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Milk production controls 'inevitable' to counter price volatility


The "honeymoon is well and truly over" for dairy farmers, who are now facing a very challenging period, IFA National Dairy Committee chairman Tom Phelan has warned.

Mr Phelan told a recent meeting in Limerick that a voluntary milk production control mechanism may become "inevitable" to counter price volatility in the sector.

Price reductions of the scale forecast this year threaten to slash milk sales from a typical 100-cow herd by up to €1,000 a week compared to 2017.

The IFA Dairy Committee has agreed to support a voluntary system of production management across the EU, but Mr Phelan stressed that the association would not support mandatory milk output cuts.

Any initiative would include some form of production management tool to restore market balance following the surge in EU milk production in the post-quota era, and the growth in production globally, the IFA representative explained.

"We do need a more sustainable model of producing milk going forward," Mr Phelan said.

However, he argued that such a scheme should not impact on Irish producers, because of their advantage of efficient grass production and low carbon footprint.

Looking to the immediate outlook for milk prices, Mr Phelan said there were mixed signals coming from the markets.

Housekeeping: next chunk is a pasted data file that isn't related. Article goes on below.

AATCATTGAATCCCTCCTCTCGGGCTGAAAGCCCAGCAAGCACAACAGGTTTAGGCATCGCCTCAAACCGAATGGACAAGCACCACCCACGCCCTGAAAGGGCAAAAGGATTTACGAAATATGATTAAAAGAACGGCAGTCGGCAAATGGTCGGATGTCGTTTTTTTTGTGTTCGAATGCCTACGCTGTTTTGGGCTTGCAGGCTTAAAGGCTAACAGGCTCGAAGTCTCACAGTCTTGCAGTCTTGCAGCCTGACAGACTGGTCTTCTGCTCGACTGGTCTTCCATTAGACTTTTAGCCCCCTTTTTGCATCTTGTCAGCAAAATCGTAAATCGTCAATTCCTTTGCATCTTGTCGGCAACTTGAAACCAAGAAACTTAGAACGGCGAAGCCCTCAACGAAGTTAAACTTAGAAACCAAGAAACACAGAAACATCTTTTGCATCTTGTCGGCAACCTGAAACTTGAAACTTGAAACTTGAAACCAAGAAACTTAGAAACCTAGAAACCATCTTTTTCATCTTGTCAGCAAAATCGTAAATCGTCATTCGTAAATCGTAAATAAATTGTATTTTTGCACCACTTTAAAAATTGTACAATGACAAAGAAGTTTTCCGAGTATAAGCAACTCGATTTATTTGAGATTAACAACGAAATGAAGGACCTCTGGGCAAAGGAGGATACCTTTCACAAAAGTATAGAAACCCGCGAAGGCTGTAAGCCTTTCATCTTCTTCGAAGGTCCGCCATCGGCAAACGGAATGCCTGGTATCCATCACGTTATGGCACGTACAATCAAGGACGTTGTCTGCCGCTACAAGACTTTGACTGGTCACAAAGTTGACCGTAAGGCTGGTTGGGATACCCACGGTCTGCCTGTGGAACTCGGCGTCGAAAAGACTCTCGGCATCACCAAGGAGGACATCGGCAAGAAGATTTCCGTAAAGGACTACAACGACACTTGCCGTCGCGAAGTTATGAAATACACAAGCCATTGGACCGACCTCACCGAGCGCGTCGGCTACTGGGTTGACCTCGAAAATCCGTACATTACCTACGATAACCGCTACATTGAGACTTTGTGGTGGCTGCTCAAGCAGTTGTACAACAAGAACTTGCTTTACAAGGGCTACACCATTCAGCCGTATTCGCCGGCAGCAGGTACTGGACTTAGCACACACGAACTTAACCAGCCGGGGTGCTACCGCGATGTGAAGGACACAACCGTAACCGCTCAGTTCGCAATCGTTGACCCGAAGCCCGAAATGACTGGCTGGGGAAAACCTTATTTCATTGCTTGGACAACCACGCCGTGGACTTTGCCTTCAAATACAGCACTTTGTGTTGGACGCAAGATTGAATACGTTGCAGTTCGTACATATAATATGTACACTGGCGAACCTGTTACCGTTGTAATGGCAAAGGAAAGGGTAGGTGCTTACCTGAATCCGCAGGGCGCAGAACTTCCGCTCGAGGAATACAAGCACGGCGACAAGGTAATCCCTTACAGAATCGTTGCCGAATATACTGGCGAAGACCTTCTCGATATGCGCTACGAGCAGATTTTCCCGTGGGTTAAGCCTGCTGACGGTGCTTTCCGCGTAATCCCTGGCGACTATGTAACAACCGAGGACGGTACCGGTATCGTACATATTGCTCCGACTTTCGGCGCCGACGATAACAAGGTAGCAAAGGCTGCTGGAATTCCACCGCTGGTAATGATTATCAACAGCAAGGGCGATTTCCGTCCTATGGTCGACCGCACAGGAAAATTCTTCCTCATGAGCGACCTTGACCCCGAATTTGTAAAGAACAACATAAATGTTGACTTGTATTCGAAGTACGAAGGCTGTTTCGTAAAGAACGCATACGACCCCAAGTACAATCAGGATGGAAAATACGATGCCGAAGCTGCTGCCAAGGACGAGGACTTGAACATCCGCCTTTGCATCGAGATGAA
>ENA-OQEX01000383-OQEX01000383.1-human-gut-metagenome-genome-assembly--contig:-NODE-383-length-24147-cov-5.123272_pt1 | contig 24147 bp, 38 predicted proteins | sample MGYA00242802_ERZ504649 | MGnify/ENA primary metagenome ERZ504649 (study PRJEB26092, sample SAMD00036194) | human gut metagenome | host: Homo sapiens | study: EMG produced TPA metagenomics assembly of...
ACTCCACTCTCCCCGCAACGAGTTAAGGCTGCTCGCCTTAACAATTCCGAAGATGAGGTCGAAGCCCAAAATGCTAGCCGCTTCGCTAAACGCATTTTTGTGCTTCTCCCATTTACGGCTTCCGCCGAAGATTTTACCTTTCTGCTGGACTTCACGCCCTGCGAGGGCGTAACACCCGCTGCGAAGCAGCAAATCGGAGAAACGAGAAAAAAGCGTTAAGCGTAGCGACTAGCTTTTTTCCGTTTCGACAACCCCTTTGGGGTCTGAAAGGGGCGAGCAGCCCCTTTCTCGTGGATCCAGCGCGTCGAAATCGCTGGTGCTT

"I am slightly more optimistic than I was a few months ago, because production in New Zealand is down," he said.

However, he pointed to the continuing overhang of 370,000 tonnes of skim milk powder (SMP) in intervention as a major concern.

"I'm very concerned that it (SMP intervention stock) is going to create a crisis in the market," Mr Phelan admitted.

"It is the first time that the commission is losing money on intervention, because they always made money on it, and we are trying to get them to agree sell it [the SMP] for feed."

Mr Phelan said that intervention worked in a milk quota situation where supply was controlled, but that there was a need for other supply management tools.

The EU 28 was the largest global producer of milk in 2017 at 151.7 million metric tonnes of product, which was 55pc higher that production in the US, the second highest producer.

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